The majority of crematoria have special music systems where the music is pre-programmed in advance of the service – I can help arrange this. However you may also like to include a musical contribution which is played live on the day, by musicians, a soloist or group of singers.
With an endless array of music to choose from, you could opt for classical, jazz or pop music. With or without lyrics, rousing or calming, sombre or joyful. Here is a link to the Co-op’s most popular funeral music. Some of it may surprise you!
If you’d like music you can think along the lines of tunes which have a special relevance to your family – the tape in the car on long journeys, ‘your song’, classical pieces which you play or sing together, melodies from the dance hall or school disco, lullabies or nursery rhymes for babies, film soundtracks, folk music, opera, bagpipes. Songs with explicit lyrics usually have ‘censored versions’ and so they may have their place e.g. at a young person’s funeral.
And what about hymns? Although I don’t lead religious ceremonies, I am happy to include a hymn in a funeral if that is what the family would like. Traditional hymns such as ‘The Lord is my Shepherd‘ and ‘Abide with Me‘ often resonate deeply with families for many reasons other than purely religious ones. You can choose to sing the hymn, or simply listen to it.
For most families, music is an integral part of a funeral ceremony – sometimes the deceased will have talked about what they would like played. But if not and you’d like some help choosing, I’m happy to make suggestions.
The last waltz can be a poignant reminder of your loved one.
It usually goes something a bit like this:
“I work in IT. How about you?”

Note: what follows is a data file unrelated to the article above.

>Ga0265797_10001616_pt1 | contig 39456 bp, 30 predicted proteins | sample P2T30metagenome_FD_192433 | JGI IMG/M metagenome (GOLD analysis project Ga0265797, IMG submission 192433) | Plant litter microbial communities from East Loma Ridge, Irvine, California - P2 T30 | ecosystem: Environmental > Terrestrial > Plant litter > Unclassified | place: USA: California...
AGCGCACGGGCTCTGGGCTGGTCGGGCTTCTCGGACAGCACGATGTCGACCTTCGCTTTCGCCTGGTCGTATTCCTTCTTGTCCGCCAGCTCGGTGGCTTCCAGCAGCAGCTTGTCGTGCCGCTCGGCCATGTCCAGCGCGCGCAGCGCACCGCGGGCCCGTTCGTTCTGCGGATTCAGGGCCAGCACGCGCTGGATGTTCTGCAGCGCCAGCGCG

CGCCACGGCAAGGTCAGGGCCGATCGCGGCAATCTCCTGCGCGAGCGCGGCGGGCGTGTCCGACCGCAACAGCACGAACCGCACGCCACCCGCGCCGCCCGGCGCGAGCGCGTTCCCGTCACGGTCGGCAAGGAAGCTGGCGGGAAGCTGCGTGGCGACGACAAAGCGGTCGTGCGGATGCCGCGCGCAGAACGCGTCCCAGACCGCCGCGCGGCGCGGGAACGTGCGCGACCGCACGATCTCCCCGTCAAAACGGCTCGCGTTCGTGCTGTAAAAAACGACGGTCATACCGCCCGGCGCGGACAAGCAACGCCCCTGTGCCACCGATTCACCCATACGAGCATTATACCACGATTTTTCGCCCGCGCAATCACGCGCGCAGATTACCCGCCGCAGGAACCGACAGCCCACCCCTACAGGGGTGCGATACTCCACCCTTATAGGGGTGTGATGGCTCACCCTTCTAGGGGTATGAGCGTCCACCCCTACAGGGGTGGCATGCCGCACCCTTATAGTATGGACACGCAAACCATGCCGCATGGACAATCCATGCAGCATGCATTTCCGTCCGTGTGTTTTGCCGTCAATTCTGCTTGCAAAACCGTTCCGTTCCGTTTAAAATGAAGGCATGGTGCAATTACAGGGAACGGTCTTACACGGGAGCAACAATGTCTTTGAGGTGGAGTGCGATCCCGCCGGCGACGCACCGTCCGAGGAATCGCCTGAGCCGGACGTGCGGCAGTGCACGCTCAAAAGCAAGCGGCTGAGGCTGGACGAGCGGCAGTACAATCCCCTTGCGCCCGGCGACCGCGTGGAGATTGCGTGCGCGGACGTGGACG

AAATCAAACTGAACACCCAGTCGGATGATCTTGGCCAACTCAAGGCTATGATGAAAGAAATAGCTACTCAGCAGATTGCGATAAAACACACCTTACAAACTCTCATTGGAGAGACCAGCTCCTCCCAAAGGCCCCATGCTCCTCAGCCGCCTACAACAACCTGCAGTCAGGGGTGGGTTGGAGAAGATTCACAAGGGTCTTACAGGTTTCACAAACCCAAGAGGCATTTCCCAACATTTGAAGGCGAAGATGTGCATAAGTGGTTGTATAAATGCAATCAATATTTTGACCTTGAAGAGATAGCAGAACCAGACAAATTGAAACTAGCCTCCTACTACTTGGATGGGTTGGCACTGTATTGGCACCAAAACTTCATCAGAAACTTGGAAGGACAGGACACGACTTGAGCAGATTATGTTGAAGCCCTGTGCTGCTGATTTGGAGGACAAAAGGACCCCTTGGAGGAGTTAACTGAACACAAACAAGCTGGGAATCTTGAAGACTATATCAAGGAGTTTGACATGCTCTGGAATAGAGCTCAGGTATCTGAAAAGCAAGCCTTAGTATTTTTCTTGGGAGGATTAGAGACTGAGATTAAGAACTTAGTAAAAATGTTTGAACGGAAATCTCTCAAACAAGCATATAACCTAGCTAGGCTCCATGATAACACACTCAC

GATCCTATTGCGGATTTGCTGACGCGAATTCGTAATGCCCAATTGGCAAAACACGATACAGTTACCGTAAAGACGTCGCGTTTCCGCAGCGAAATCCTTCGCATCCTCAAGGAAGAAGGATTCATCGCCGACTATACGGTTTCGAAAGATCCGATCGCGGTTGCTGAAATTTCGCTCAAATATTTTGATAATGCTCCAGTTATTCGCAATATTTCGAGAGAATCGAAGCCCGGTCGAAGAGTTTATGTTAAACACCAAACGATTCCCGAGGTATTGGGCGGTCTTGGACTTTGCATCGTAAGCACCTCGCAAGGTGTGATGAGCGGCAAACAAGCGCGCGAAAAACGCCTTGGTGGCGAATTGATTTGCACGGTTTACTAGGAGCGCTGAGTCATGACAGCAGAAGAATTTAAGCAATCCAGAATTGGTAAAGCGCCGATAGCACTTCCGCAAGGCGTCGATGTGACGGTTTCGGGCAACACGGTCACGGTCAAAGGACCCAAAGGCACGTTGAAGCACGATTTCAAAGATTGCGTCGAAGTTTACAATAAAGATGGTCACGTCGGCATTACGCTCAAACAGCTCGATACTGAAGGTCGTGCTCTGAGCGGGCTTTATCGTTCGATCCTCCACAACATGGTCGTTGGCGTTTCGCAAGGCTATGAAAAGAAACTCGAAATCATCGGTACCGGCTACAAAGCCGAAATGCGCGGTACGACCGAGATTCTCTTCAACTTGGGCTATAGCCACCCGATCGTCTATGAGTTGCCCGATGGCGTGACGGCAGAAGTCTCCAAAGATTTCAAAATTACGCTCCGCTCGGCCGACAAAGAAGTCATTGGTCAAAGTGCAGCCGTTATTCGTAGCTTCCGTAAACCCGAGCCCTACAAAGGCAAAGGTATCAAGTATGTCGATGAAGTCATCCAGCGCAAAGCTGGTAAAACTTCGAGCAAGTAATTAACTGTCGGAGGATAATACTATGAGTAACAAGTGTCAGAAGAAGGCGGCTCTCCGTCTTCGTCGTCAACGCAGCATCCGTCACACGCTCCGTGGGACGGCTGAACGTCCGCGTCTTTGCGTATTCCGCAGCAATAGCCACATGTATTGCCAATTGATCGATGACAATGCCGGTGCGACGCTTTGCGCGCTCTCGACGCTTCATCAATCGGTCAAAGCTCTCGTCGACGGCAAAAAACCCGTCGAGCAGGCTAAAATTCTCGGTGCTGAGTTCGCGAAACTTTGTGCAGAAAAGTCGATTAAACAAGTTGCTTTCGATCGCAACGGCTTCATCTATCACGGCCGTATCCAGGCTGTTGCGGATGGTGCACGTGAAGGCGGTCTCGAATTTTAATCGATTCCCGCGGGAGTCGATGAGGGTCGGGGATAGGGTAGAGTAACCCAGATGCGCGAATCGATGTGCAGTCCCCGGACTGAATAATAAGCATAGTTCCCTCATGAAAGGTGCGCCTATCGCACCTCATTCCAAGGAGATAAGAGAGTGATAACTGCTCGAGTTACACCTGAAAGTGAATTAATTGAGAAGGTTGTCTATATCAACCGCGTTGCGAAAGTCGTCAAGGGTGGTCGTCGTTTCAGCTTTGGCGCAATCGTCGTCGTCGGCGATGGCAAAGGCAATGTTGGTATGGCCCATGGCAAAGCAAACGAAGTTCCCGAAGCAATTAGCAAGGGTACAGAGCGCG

“I’m a funeral celebrant.”
“A what? You’re celibate?”
“Well that’s none of your business, but I am a celebrant. I write and deliver funeral ceremonies for people who may not want a standard religious service.”
“Oh. That’s a bit weird. Dead people, eurgh. What on Earth made you want to do that?!”
So as I’m sitting here on a Saturday afternoon composing a service for someone who died unexpectedly, I am reflecting again upon why I do this.
Firstly, and most importantly, I genuinely want to help the families I serve. Losing a loved one is utterly devastating: with every single funeral, I do everything possible to ensure that the final farewell is unique and personal. Families don’t always realise how much scope there is within a funeral ceremony, to include music, readings, poetry, tributes, mementos, candles, photographs, flowers – even doves! I know that I can guide people towards choices which truly reflect their loved one’s beliefs, values and interests. Taking pride in my work gives me enormous satisfaction.
Secondly, funeral celebrancy makes good use of my skills. As a writer and lifelong lover of literature, I am able to compose highly personal ceremonies which give a true insight into the person who has died. Although naturally rather quietly spoken, I have a great deal of experience of speaking in public and deliver funerals with clarity and warmth. Empathy comes naturally to me: I love putting people at ease and listening to their stories.
Thirdly, (and this is probably the only slightly weird bit), death interests me. Death is the only certainty in life and as we are all heading in the same direction, I am intrigued by our reactions to death, how death is viewed by society, and the rituals surrounding death, bereavement and grief.
So if you meet me at a party and ask me what I do, please feel free to chat to me about celebrancy. Because, odd as it seems, I really do like talking about funerals!